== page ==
Over time, some hardliners have faded the role of the people. 

Mohammad-Taqi Mesbah-Yazdi, a Shi’i cleric, was the theorist of the ideology that recognized Vali Faghih as the regime’s legitimate source. “When a president is appointed and approved by the supreme leader, he becomes his agent.” When the president receives the ruling of the Supreme Leader, obedience to him is like obedience to God,” said Mesbah Yazdi in 2009.    

Followers of Mesbah’s theory believe that the turnout of people is not necessary, and the high participation only can boost the regime. The ideology has appeared in a number of Iranian officials’ statements officials’ statements. Recently, Guardian Council’s spokesman Abbas Ali Kadkhodaei said, “according to the law, low turnout will not create a problem for credit and legitimacy of elections.” 

In response to the controversial statement, according to the law, low turnout does not create a problem for election, but the low turnout brings the regime under question in terms of political legitimacy. Also, the low turnout undermines the republicanism of the regime. “The low turnout can provide the interests of a political faction, but it will victimize the public’s trust. The republicanism aspect is not decorative; it is an inseparable part beside Islamism”, said Majid Ansari, the former vice president of Iran.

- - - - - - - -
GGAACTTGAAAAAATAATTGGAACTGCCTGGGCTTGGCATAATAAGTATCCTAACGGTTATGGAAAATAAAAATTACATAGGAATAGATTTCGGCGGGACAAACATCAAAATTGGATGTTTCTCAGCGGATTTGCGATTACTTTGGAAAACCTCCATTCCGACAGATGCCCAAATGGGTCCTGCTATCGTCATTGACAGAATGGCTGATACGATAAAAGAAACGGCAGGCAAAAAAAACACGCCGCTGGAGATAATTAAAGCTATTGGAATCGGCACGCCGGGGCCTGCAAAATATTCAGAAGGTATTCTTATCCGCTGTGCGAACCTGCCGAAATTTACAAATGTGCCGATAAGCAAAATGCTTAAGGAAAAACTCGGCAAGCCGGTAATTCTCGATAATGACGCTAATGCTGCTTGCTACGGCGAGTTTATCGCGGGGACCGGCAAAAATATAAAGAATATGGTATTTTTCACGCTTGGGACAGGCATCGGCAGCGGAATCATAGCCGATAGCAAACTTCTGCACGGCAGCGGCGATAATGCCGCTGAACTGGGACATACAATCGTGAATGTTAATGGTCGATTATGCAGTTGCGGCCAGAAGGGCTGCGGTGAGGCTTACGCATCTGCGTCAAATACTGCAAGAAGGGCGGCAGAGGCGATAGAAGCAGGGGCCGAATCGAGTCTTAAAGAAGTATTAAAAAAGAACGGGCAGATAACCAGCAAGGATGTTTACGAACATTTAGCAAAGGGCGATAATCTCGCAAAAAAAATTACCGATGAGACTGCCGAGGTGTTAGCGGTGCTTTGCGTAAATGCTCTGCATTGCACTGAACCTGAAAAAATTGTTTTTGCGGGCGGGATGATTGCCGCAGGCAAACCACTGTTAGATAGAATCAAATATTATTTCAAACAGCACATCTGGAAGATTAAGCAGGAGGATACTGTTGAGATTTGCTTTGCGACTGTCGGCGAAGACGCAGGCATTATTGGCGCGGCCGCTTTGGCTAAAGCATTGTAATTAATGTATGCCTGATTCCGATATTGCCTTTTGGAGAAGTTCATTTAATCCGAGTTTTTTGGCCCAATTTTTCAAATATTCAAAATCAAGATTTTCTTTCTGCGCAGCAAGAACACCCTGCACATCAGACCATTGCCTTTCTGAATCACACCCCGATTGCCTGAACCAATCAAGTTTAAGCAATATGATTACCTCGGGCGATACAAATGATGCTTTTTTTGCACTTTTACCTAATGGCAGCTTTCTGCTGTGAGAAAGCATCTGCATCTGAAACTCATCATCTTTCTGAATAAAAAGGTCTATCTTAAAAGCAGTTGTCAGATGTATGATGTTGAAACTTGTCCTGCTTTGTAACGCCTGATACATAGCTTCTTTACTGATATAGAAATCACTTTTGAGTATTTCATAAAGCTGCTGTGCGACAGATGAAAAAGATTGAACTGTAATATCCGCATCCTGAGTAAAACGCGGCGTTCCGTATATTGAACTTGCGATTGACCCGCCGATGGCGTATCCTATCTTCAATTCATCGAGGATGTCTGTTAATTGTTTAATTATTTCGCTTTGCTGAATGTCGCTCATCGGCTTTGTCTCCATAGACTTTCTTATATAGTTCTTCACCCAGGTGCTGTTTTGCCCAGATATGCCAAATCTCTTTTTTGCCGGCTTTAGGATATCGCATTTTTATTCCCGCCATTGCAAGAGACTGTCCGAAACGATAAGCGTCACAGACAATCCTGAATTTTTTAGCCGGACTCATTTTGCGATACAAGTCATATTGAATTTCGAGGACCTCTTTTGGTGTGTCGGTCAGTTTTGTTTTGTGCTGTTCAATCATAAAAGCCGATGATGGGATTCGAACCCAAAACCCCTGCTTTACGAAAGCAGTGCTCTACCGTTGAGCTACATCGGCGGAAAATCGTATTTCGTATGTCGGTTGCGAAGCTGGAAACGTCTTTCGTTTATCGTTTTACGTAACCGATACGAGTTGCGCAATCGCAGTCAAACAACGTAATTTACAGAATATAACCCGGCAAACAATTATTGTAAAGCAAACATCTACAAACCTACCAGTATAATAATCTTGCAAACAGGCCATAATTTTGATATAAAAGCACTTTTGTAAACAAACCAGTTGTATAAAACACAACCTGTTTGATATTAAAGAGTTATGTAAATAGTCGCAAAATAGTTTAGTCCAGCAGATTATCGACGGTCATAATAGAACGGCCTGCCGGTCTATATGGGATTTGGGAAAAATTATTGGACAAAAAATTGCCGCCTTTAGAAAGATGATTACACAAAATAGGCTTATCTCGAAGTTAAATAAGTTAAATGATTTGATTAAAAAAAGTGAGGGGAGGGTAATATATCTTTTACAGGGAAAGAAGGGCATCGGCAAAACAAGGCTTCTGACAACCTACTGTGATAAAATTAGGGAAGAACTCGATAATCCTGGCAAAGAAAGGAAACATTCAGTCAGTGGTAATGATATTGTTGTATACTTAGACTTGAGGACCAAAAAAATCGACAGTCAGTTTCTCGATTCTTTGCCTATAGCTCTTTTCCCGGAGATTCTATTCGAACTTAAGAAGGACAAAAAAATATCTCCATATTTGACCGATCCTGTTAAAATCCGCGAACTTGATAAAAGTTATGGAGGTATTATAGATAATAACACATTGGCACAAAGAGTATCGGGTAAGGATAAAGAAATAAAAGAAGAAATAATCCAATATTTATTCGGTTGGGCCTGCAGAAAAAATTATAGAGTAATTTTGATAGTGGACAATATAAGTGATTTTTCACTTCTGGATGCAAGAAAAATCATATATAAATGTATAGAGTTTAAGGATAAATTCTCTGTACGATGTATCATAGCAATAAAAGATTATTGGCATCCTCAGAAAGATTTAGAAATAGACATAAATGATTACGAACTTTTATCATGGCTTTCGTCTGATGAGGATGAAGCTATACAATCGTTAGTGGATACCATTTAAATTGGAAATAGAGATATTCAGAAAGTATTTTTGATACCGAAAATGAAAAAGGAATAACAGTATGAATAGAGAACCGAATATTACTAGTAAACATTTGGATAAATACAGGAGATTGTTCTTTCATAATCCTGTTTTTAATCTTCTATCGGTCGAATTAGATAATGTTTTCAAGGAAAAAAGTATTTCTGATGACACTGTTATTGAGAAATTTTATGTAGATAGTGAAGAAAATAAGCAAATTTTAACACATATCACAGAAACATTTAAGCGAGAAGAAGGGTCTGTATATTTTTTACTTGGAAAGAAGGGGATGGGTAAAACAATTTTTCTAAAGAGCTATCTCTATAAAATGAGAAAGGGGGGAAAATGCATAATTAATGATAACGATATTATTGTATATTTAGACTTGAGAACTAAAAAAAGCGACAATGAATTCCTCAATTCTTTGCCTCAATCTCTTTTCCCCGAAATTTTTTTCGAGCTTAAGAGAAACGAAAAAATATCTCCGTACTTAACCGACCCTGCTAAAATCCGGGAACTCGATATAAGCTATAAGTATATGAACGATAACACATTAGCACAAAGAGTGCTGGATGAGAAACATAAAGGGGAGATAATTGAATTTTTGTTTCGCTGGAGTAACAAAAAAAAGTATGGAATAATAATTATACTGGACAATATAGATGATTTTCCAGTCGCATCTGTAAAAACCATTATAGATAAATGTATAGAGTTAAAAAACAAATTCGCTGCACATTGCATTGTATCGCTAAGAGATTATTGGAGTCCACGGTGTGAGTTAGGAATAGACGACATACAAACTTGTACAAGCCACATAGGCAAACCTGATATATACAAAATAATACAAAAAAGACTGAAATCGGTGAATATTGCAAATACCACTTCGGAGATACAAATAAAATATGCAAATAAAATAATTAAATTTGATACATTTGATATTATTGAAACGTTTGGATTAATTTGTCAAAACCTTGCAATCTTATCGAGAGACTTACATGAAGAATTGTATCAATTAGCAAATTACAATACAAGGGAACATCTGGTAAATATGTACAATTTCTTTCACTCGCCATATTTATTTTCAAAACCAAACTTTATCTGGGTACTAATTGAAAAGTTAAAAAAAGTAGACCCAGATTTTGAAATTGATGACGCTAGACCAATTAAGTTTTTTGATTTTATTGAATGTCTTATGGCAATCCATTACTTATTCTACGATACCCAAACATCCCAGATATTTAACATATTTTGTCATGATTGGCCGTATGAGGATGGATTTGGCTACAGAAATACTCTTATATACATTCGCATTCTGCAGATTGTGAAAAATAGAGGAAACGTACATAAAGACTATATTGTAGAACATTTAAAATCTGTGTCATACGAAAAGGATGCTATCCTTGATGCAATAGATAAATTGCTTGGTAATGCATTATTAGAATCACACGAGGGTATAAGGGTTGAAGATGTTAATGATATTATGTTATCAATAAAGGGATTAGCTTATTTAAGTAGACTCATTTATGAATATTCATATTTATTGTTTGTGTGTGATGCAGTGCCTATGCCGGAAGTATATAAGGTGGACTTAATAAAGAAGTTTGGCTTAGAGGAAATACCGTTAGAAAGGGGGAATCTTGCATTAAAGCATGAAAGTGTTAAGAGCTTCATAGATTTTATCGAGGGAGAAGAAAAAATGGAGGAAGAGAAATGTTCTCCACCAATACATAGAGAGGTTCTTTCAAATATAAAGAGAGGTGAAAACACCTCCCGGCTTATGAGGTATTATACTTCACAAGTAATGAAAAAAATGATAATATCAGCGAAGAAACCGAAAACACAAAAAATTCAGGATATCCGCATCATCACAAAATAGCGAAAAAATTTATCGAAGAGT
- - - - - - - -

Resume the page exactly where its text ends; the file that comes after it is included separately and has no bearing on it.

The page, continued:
Also, Iran’s Supreme Leader Ayatollah Ali Khamenei knows that any election would be equal to a referendum for his regime. He frequently has stated that any vote in Iranian elections is a vote for the Islamic Republic.  As a result, he wants the majority of people to participate in elections. Any vote will count for the regime. Twelve years ago, after the public protest during the controversial presidential election in Iran, opposition leaders stated that the presidential election in which Mahmoud Ahmadinejad won was a sham. After that, the Iranian supreme leader denied their statements and said, “all voters belong to the regime, so the revolution line has 40 million votes, not only 24 million votes of the president-elect.”

The next Iranian presidential election is due to be held on 18 June 2021. The position of republicanism in Iran has knotted toughly to the next election. More than ever in Iran, politicians and analysts express their opinions about republicanism and the crucial role of people. It has come after ignoring the desires of many fractions during the extensive disqualifications. The Guardian Council of Iran has declared the names of qualified candidates for Iran’s next presidential election. The list includes Saeed Jalili, Ebrahim Raisi, Mohsen Rezaei, Alireza Zakani, Amir Hossein Ghazizadeh Hashemi, Abdolnaser Hemmati, and Mohsen Mehralizadeh. The big surprise is that the Guardian Council disqualified some prominent politicians. The former president Mahmoud Ahmadinejad, the adviser of the supreme leader Ali Larijani, the Vice President Eshagh Jahangiri, and Mostafa Tajzadeh as a reformist critic. Now, many people say that they do not have their desired candidate on the list. After the low turnout in the last Iranian parliament election with 42 percent, the next presidential election has turned into a momentous exam for the regime.